We’re all familiar with the term ‘Baby Brain’ – the light hearted tease we’re given by work colleagues when we walk into a room and forget what we came in for, the forgetting our lunch again, locking ourselves out the house or turning up to work on a Saturday.
“It’s BABY BRAIN” they’ll all jest – but is it really a thing?
Does baby brain really exist and what is the science behind it?
Whilst ‘Baby Brain’ specifically isn’t a scientifically proven condition, there are many physical and mental changes that occur during pregnancy that can cause a range of cognitive changes such as:
- Poor concentration – Difficulty focusing on daily tasks, being regularly distracted, glazing over or finding your mind wandering during important tasks.
- Being absent minded – forgetting things or leaving things at home
- Loss of memory / brain fog – forgetting people’s names, missing key dates or even big occasions.
Why do we experience baby brain?
During pregnancy and early motherhood, your body is going through a huge amount of emotional and physical changes and these surges of hormones, insomnia or sleep issues can also make you feel out of sorts.
Sleep deprivation alone can cause many symptoms (during pregnancy or otherwise!) and there is a reason why it has been used as a form of torture!
After having previously being used to a solid 8 hours sleep a night, waking regularly to urinate, tossing and turning trying to get comfortable or being kept awake by Braxton Hicks, labor anxiety or ever-changing birth plans can leave Moms to be feeling pretty exhausted. A lack of sleep can leave you irritable, unfocused, lethargic and weak – which can all have a big impact on our ability to focus on the task in hand.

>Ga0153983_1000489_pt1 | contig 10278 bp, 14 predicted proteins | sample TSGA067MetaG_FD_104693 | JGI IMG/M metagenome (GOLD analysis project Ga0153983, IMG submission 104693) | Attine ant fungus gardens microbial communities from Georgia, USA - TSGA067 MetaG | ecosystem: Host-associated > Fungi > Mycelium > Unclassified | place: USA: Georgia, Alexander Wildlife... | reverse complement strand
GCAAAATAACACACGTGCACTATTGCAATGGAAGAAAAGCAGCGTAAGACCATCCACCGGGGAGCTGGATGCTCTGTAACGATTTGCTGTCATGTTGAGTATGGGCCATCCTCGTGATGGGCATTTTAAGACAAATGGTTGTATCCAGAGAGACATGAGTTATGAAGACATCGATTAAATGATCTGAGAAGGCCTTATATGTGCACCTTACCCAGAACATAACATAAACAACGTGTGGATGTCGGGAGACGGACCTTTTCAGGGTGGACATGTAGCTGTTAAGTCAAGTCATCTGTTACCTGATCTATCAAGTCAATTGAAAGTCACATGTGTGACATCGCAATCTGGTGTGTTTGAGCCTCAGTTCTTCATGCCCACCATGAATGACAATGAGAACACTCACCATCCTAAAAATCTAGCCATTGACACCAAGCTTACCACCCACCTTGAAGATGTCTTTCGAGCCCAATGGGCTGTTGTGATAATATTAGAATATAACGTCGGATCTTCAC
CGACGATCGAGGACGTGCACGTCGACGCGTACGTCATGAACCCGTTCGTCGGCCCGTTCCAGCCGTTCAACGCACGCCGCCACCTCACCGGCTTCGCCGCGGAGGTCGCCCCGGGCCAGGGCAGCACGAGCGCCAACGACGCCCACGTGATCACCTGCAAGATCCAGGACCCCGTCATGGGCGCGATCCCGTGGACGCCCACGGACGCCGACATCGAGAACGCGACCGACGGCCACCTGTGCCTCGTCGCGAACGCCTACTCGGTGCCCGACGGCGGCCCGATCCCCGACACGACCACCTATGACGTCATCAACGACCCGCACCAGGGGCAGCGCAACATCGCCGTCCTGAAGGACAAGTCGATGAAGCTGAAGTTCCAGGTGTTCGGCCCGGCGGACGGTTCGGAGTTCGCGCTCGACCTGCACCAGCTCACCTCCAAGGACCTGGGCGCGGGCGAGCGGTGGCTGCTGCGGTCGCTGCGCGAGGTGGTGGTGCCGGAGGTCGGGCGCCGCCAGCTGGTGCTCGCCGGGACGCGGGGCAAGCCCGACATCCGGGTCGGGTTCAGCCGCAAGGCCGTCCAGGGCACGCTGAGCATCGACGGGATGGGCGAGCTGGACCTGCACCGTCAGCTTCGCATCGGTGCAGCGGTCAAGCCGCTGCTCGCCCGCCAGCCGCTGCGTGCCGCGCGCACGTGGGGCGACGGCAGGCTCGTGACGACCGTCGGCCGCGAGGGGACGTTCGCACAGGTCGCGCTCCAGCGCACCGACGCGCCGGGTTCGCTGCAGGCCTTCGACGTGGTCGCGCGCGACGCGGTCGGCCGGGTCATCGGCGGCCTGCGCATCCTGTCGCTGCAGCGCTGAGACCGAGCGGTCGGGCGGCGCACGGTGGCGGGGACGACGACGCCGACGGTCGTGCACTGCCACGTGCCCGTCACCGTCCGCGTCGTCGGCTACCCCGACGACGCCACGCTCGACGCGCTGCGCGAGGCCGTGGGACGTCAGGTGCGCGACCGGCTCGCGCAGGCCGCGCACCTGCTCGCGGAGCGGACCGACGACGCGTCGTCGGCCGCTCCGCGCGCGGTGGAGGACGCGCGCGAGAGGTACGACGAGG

Stress and anxiety can also have a lot to answer for. When you’re expecting a baby, there is suddenly so much more to think about! This alone can be very overwhelming. From details of antenatal appointments to budgeting for your new arrival, picking your birthing partner and writing your birth plan, it is no wonder your mental load increases!
Having so much more to remember and of course the fact that your priorities shift somewhat, can mean that things inevitably fall off the bottom of the list or get missed. This is perfectly natural and understandable – so don’t be too hard on yourself!
How can you help baby brain?
Firstly, although this is somewhat easier said than done – try and get as much sleep as possible. Accept that at times, you will need to go to bed earlier or have a nap at the weekends to even get close to your pre pregnancy energy levels.
Try and eat well – avoiding high sugar foods that pick you up but can then cause a worse sugar crash in the late afternoon. Drink lots of water to ensure stay hydrated and stay as active as possible; helping your body and mind reenergise throughout the day.
De-stress – Try and stay calm. Don’t put too much pressure on yourself and accept that this is a big time of change. Try and look after your mental health by ensuring some acts of self care throughout the day. Whether that’s a warm bath in the evenings, a book before bed or a guided meditation to help you switch off at the end of the day. Don’t underestimate the need to look after yourself as well as everyone else.
Does baby brain ever stop?
There are some that will argue that baby brain never truly leaves you, when in reality the hormones and physical challenges that cause some of the symptoms certainly do. The truth is, you are entering a new phase of your life where everything will feel new for a while; and with that comes a greater mental load that you simply need to learn to juggle. No one said it was going to be easy; but trust me, it will be worth it in the end!